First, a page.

On February 10, while in a Texas detention facility, 27-year-old Sara Beltran Hernandez had a seizure and collapsed. She was rushed to Texas Health Huguley Hospital, a Seventh-day Adventist facility in Fort Worth.
Beltran Hernandez was in the United States seeking asylum from her home country of El Salvador which has been labeled the murder capital of the world and is ravaged by gang violence. She had been held for over 16 months in federal custody while she waited for a judge to rule on her asylum request before being transferred to the detention facility where she collapsed.
When she arrived at Huguley Hospital, doctors discovered a tumor in her pituitary gland. Though benign, the mass caused dizziness, pain, bloody noses, loss of appetite, and the seizure that landed her in the hospital.
According to a Washington Post report, Beltran Hernandez’s attorneys claim that “Immigration and Customs Enforcement agents…treated her like a dangerous criminal—shackling her, withholding information about her location and neglecting to provide her with adequate medical care.”
ICE issued a statement which read in part, “ICE takes very seriously the health, safety and welfare of those in our care. Comprehensive medical care is provided from the moment the families arrive and throughout their entire stay at the facility. Medical staffing for the residents includes registered nurses and licensed practical nurses, licensed mental health providers, mid-level providers that include a physician’s assistant and nurse practitioner, a physician, dental care, and access to 24-hour emergency care. For medical care that cannot be addressed by the on-site medical staff, the center will make arrangements for a resident’s specialized treatment at an outside facility.”
Beltran Hernandez’s family was notified of her collapse but was not told which hospital she had been transported to. Her petition for habeas corpus alleges that it took her attorney three days to find her at Huguley Hospital.
According to the Washington Post article, her attorney alleges, “ICE did not want to disclose her location, so her name did not appear on the list of patients, making it impossible to contact her.”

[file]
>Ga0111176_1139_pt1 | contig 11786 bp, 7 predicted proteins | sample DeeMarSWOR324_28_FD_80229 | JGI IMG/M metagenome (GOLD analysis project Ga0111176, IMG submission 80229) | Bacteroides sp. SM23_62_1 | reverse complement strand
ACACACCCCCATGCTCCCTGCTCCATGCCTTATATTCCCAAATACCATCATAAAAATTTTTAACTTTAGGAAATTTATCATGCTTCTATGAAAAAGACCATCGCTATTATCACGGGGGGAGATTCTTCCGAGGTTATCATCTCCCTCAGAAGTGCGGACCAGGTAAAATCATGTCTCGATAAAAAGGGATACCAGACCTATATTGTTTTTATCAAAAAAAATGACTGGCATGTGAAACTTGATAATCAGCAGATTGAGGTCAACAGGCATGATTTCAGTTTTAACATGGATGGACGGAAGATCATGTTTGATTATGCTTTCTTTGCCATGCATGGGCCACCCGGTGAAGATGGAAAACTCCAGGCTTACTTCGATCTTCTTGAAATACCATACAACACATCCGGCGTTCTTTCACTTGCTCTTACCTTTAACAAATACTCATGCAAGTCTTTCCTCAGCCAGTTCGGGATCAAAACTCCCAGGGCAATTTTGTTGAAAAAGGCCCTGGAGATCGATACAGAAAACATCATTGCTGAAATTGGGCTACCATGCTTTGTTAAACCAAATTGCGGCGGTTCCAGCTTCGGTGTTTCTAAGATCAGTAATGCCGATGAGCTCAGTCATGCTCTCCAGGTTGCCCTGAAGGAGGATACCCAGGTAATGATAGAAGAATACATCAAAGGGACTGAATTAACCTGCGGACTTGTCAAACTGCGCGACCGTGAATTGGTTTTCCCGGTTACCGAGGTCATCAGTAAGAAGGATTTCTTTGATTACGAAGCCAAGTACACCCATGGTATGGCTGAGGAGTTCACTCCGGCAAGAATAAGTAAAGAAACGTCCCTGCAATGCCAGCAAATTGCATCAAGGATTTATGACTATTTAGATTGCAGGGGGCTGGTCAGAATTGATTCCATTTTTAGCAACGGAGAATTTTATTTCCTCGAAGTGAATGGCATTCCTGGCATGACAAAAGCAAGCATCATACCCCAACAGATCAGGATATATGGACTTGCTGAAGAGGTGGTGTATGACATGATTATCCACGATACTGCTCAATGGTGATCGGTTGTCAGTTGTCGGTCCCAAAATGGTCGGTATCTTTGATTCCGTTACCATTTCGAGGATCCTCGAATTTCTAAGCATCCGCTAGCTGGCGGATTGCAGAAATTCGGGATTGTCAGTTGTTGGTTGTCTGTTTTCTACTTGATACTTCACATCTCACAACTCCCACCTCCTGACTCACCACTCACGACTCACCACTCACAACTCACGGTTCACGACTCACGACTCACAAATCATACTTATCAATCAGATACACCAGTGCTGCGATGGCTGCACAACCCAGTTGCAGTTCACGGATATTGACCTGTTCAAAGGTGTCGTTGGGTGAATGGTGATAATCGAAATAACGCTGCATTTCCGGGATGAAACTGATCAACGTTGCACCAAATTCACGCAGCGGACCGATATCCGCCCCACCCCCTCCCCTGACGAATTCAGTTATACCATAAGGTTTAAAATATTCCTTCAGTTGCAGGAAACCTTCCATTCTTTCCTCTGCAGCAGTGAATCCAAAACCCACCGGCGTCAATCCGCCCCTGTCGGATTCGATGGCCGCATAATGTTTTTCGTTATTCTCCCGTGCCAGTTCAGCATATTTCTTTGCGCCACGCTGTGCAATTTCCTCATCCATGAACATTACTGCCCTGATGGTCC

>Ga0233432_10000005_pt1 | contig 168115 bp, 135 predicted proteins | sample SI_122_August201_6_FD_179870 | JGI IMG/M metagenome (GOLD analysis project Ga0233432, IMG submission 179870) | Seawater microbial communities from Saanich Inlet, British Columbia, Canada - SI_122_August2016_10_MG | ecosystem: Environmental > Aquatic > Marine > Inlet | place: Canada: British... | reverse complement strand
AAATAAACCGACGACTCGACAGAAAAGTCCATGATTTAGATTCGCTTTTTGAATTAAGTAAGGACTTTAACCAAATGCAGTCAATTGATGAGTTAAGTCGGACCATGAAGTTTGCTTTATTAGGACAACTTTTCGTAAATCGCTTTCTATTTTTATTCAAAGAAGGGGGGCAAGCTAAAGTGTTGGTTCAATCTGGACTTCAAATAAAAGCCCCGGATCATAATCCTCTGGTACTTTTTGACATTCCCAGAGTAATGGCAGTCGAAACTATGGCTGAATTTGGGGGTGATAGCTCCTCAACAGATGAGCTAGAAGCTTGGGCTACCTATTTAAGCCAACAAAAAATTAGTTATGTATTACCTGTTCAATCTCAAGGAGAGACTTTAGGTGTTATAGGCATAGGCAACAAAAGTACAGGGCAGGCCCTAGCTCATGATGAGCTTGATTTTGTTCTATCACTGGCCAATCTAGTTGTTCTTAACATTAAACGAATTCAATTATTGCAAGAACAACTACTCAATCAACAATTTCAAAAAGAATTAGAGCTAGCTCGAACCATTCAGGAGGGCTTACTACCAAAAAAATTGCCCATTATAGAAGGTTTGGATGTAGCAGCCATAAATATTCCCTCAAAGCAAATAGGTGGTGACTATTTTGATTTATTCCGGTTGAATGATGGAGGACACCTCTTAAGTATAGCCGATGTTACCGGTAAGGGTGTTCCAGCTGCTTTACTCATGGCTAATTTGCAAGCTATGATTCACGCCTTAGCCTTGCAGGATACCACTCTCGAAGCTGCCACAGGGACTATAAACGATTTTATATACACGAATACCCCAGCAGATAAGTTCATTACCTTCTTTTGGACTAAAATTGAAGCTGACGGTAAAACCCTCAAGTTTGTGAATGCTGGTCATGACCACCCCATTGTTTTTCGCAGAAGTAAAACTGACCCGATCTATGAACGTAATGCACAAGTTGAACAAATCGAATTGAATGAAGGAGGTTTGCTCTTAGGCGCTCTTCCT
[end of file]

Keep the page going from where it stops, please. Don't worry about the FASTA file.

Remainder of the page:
After approximately two weeks at Huguley, Beltran Hernandez was transferred back to the detention facility. Her attorneys expressed concern that the detention facility could not adequately meet her medical needs. ICE maintained that her medical needs were being met.
When asked to comment on the situation, Elijah Bruette, Huguley Hospital’s Director of Business Development & Community Relations, responded with the following statement:
The health, safety and privacy of each patient for whom we are entrusted to care is our top priority. Please understand we are required to comply with HIPAA and [are] therefore not allowed to discuss details about any patient’s care.
A patient’s residency status – whether they are an undocumented immigrant, a political refugee, a permanent legal resident, or someone born and raised here in the United States – would never impact their medical care or whether they are allowed to see family, have access to the phone, or visits from the chaplain. Regardless of any person’s status in the community, we are people serving people as those we love the most.
In situations that involve law enforcement, it is at the discretion and authority of the officers present, not the hospital, as to who has access to the patient beyond the care team.
Every time a patient is discharged from our facility, whether it is a transfer to a higher-level of care, post-acute care, discharge home or otherwise, the physician has determined a plan for the continuity of care. The plan includes appropriate follow-up appointments scheduled with the providers who are able to meet the needs of the patient.
At Texas Health Huguley, we care deeply about our patients, our community and our team members. We continue to pray for the health and wellbeing of this patient.”
With the help of Amnesty International, Beltran Hernandez’s case garnered national attention, and she received a hearing on March 2 where she was released on bond. According to the LA Times, the hearing was brief and bond was set at $15,000.
After undergoing medical examinations to ensure she was fit to travel, Beltran Hernandez was allowed to reunite with her mother in New York on March 3. She told the New York Daily News she was thankful to God. It had been 16 years since Beltran Hernandez last saw her mother.
Alisa Williams is Managing Editor of SpectrumMagazine.org.
Image Credit: www.adventisthealthsystem.com
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